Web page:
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World|life|December 28, 2020 / 09:45 AM
Indian Prime Minister Modi proposes setting up of library of Buddhist literature in India

AKIPRESS.COM - India’s Prime Minister Narendra Modi on December 21 proposed setting up of a library in India dedicated to traditional Buddhist literature and scriptures, asserting that it would be a platform for research and dialogue. Addressing the 6th Indo-Japan Samwad Conference via video conferencing, Modi lauded the forum for doing great work to promote the ideas and ideals of Lord Buddha, especially among the youth, The Economic Times reported.

"Today, I would like to propose the creation of a library of all such traditional Buddhist literature and scriptures. We will be happy to create such a facility in India and will provide appropriate resources for it," he said.

The library will collect digital copies of all such Buddhist literature from different countries, it will aim to translate them, and make them freely available for all monks and scholars of Buddhism, he said.

The library will not only be a depository of literature, it will also be a platform for research and dialogue - 'a true 'SAMWAD' between human beings, between societies, and between man and nature, Modi said.

"Its research mandate will also include examining how Buddha's message can guide our modern world against contemporary challenges," he said and cited challenges like poverty, racism, extremism, gender discrimination, climate change among others.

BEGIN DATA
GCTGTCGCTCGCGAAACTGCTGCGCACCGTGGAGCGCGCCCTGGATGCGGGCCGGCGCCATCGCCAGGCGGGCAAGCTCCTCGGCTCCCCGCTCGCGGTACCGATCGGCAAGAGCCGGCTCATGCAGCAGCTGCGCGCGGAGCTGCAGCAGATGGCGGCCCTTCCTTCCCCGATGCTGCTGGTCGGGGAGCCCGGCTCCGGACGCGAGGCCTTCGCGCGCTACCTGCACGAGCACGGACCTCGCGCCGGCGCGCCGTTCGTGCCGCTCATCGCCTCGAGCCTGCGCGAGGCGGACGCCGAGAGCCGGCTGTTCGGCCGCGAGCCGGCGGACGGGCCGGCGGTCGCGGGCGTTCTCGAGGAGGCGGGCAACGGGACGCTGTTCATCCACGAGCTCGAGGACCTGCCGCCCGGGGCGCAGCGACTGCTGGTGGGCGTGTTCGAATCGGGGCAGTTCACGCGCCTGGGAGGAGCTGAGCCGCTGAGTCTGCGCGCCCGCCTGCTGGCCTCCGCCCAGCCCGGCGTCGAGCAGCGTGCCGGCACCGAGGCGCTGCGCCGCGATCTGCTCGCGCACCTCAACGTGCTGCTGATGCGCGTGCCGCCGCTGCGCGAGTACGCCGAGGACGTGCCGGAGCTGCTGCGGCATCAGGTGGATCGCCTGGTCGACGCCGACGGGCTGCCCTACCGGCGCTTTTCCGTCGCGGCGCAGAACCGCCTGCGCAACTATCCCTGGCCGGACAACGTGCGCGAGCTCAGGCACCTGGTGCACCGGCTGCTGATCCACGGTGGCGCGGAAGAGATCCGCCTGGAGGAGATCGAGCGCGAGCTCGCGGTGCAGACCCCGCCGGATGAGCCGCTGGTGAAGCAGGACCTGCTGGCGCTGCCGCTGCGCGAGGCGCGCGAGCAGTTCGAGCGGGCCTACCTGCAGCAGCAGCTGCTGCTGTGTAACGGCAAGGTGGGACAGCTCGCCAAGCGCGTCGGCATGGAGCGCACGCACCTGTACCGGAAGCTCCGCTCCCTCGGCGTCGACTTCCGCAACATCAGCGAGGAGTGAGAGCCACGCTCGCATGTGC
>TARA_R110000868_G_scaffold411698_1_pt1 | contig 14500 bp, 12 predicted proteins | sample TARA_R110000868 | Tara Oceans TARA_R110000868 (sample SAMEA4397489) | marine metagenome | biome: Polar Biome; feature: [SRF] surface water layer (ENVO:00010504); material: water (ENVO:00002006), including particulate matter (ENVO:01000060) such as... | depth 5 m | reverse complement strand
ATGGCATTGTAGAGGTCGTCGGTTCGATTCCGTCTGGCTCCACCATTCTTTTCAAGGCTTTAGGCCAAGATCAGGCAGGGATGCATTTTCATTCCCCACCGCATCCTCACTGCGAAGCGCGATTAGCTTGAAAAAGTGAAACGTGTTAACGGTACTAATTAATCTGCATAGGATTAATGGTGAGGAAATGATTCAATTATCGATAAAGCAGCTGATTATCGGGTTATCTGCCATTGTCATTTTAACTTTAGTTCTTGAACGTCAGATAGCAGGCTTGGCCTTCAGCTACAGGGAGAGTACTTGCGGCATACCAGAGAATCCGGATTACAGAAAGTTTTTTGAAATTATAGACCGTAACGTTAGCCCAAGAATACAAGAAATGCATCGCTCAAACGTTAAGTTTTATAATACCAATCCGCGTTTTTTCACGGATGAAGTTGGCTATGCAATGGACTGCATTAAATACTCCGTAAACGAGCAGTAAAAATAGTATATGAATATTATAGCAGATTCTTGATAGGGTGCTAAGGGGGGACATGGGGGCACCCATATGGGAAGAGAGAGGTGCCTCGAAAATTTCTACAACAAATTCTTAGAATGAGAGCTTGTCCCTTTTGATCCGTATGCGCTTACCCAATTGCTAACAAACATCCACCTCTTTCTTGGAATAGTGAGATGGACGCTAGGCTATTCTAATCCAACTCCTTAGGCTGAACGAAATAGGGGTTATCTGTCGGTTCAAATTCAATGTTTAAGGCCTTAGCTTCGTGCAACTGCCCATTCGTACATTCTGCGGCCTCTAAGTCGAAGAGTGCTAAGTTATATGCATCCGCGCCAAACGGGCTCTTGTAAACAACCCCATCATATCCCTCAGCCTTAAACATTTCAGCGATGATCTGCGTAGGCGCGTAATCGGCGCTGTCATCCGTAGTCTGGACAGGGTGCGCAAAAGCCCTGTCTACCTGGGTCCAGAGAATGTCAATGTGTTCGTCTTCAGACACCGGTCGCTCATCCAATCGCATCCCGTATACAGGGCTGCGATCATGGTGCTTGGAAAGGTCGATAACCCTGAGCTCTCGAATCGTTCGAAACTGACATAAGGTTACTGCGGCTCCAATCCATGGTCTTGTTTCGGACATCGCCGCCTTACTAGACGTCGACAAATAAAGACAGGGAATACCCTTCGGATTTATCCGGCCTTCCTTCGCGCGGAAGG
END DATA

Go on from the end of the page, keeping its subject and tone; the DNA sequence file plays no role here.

In his remarks at the conference, Modi noted that the light of Buddha's message spread out from India to many parts of the world.

"However, this light did not remain static. In each new place it reached, Buddhist thought continued to evolve further over the centuries. Because of this, great treasures of Buddhist literature and philosophy can be found in many different monasteries today, across many different countries and languages," he said.

This body of writing is a treasure of humankind as a whole, Modi said.

Five years ago, India began this series of conferences with former Prime Minister Shinzo Abe. Since then, SAMVAD has travelled from New Delhi to Tokyo, from Yangon to Ulaanbaatar, Modi added.

Buddhism reached Kyrgyzstan in Central Asia via the Great Silk Road. Archaeologists have found traces of Buddhist influence along this ancient trade route. The most famous Buddhist sites in Kyrgyzstan are the Krasnaya, Rechka and Novopokrovka mounds, where statues of the Buddha have been found.

Buddhism has two branches in Kyrgyzstan: Nipponzan and Karma Kagyu. The Buddhist community in Kyrgyzstan known as "Chamsen" ("Liberation" in the Korean language), was founded in 1996 by ethnic Koreans in Gornaya Maevka Village.

Buddhism in Central Asia was prevalent along the Silk Road. The history of Buddhism in Central Asia is closely related to the Silk Road transmission of Buddhism during the first millennium of the common era.

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